Ya know, something like this might requre the usage of DSP or VSTi/DXi plug-ins... dunno how hard support for those might be and could be quite processor intensive... then again, I'm sure it's easier to code these effects directly into the engine
What about incorperating convolution reverb technology in a game?
. Heh, that would be cool... just load an impulse response of a mountain or church in and you can use a few preset environments in levels... that would make the game sound super realistic
It intrigues me that so many developers concentrait on graphics and all these visuals but pay little attention to sound... sound technology is incredibly advanced now, but sound advancements are only being used for production software and to emulate analogue gear through digital means. I don't know how to program, but I know what is posible with sound these days... IMO, not enough is done to make an environment a real and beleivable place with sound.
for those that don't know, convolution technology is fairly new and all the rage in the digital production/sound scene. Basically put, it's reverb. Reverb is a kind of delay with many perameters and it's purpose is to emulate a real acoustic space. Up until recently this has been pritty basic and digital... but now we have convolution technology. Convolution reverbs (a little more processor intensive, but I beleive that it only has a few lines of code) basically take a sample, or impulse response (created from a sample... basically a recording of a real acoustic space) and then works out the acoustic charectoristics of a real space to calculate it's realistic reverb properties. As you can already see, this has loads of possibilities in the gaming world. Using delay to emulate mountains is very primitive considering how much progress the digital music industry has made... thats like using a sprite to create the illusion of depth rather than using a model... why is sound in computer games so primitive?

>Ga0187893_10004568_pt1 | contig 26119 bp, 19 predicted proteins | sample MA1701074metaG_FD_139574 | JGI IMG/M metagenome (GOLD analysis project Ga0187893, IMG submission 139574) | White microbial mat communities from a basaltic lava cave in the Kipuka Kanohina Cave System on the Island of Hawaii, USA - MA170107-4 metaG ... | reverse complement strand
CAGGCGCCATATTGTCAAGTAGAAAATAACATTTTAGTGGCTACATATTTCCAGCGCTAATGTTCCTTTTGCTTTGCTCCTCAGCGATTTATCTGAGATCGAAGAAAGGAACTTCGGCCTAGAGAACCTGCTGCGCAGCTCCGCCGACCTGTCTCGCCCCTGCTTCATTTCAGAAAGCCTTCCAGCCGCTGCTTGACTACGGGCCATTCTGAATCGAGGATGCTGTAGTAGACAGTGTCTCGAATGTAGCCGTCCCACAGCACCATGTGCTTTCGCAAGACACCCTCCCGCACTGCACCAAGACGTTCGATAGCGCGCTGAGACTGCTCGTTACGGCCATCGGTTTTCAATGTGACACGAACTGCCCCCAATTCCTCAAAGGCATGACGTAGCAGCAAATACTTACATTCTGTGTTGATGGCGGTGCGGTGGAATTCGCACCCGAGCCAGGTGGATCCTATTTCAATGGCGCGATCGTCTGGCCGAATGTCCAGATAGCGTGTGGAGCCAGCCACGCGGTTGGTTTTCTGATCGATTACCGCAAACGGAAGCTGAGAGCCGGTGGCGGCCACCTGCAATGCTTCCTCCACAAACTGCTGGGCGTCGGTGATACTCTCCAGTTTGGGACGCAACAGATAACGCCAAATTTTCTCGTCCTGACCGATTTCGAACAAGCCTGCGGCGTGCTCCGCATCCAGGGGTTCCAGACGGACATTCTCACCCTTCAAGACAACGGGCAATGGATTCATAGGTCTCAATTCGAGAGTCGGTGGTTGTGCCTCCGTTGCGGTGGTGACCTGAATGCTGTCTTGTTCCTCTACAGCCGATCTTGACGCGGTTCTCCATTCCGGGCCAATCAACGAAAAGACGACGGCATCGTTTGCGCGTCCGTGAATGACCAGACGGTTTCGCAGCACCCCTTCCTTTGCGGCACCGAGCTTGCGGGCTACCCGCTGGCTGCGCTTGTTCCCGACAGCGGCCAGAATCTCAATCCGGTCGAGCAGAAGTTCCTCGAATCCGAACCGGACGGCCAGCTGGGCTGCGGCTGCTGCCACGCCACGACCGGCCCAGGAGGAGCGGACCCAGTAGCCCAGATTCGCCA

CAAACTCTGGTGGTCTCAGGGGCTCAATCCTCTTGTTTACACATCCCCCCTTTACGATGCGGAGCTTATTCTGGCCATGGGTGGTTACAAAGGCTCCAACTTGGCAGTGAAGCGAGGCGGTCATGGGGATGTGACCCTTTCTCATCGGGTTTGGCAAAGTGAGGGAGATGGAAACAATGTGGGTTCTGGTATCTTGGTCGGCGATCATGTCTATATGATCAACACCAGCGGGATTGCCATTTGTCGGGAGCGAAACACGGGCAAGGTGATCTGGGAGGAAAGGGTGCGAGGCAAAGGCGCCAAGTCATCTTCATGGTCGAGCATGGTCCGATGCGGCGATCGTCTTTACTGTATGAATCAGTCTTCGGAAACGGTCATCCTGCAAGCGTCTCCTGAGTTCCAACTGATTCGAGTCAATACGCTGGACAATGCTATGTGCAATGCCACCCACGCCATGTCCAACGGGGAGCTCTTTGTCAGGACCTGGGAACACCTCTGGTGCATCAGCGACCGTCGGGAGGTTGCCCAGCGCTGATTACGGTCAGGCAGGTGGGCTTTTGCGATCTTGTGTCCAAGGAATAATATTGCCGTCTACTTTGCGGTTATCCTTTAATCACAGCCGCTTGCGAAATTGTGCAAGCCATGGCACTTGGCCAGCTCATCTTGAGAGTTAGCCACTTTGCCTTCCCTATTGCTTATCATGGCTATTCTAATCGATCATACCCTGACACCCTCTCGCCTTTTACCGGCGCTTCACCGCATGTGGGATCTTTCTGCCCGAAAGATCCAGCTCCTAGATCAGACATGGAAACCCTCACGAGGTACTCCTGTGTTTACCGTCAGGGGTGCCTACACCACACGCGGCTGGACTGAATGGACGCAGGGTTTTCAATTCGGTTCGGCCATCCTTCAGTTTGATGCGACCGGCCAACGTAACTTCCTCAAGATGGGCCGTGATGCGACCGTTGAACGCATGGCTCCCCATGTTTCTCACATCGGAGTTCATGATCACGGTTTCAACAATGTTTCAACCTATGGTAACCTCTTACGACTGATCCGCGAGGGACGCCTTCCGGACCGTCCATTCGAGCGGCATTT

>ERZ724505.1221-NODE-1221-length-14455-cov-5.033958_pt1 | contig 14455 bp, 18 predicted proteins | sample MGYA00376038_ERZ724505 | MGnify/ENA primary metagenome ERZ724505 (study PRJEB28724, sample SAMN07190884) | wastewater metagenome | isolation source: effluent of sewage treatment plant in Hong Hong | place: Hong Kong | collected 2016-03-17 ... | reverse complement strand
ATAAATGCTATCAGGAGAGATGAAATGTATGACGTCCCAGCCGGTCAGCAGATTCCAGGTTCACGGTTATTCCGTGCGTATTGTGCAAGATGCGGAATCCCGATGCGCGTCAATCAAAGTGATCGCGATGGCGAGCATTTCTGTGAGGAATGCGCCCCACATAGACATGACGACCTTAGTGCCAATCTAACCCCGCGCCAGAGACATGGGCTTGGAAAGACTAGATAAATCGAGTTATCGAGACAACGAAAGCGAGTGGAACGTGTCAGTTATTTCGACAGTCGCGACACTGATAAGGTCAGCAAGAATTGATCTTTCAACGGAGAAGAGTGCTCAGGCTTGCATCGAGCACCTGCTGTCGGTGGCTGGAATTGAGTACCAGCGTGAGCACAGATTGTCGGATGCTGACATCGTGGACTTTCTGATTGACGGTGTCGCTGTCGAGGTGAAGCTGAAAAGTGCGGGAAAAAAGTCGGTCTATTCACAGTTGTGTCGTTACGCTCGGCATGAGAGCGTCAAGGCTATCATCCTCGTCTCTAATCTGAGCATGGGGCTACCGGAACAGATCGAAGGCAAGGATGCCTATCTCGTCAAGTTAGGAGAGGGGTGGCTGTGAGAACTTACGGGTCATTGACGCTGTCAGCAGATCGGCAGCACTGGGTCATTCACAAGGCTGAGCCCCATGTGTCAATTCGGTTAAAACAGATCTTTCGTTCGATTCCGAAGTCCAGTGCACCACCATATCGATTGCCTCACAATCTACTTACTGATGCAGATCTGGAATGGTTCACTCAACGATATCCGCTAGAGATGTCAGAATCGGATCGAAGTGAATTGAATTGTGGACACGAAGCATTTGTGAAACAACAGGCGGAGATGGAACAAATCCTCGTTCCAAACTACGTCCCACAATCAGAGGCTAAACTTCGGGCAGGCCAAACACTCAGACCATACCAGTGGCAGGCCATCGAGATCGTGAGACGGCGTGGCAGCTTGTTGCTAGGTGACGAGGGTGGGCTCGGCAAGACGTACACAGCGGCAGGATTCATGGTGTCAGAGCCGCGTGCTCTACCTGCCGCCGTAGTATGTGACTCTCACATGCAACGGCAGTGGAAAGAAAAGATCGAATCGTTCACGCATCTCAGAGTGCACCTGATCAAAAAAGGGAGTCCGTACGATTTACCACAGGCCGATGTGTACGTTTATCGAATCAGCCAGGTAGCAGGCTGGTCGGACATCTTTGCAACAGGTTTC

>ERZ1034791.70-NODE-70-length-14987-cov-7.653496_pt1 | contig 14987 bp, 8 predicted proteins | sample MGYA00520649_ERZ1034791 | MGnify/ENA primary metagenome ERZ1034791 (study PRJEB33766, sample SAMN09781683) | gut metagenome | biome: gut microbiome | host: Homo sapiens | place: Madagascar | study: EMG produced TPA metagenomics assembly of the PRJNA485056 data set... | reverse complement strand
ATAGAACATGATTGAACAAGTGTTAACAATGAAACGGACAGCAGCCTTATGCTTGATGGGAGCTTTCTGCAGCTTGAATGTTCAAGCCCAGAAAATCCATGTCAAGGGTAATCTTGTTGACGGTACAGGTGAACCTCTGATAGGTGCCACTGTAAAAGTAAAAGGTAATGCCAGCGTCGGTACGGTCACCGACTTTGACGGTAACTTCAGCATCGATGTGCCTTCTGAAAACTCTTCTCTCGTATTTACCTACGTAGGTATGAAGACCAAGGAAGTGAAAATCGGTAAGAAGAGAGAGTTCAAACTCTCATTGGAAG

So, if you sample the reverb of a real forest and then use that for the whole of the sound in an area, you have a very ralistic forest environment... dead easy... but quite intensive on the processing front I suspect.
How does one sample an acoustic space if it has no solid form? Simple, you just blast a sound that comntains all frequencies in the audioble frequency range of the human ear. From that, the program can decifer the acoustic spaces properties by analysing the frequencies present in the recorded sound. The best sound that will have all frequencies is a starting pistol... the sound produced would also have the natural reverb decay of the room/area... which is also analysed to get a good reverb resault. Another sound is a sine wave sweep from 20Hz to 20K Hz (human ear frequency range). This is the best.
Of course, this idea can be extended. If you run a sine wave sweep through a guitar amp and then sample the sound from the guitar amp you can actually record the charectoristics of that guiatar amp... basically, if you load that impulse response you will in fact have the sound of the guitar amp, the sound of the microphone used to record that amp and the sound of any outboard pre-amp and equipment used... basically, you have an almost exact virtual representation of your amp... so, you have a virtual guitar amp! This method hasn't been used by virtual guitar amps yet (hence why a lot sound pritty shit) but, can easily be achieved with a convolution reverb.
Enough of my banter, here are some links
Emagics Space designer
Voxengo Pristine Space
The mightly Liquid channel outboard Mic Pre-amp and compressor modeller uses convolution technology to emulate the real analogue gear:
Sound on Sound article on the Liquid Channel
Why have I posted these links? Each article explains the concept of convolution reverbs... if you are an intelligent programmer then you can use this knowledge to makre games much better on the sound front
I think you can see that I'm not stupid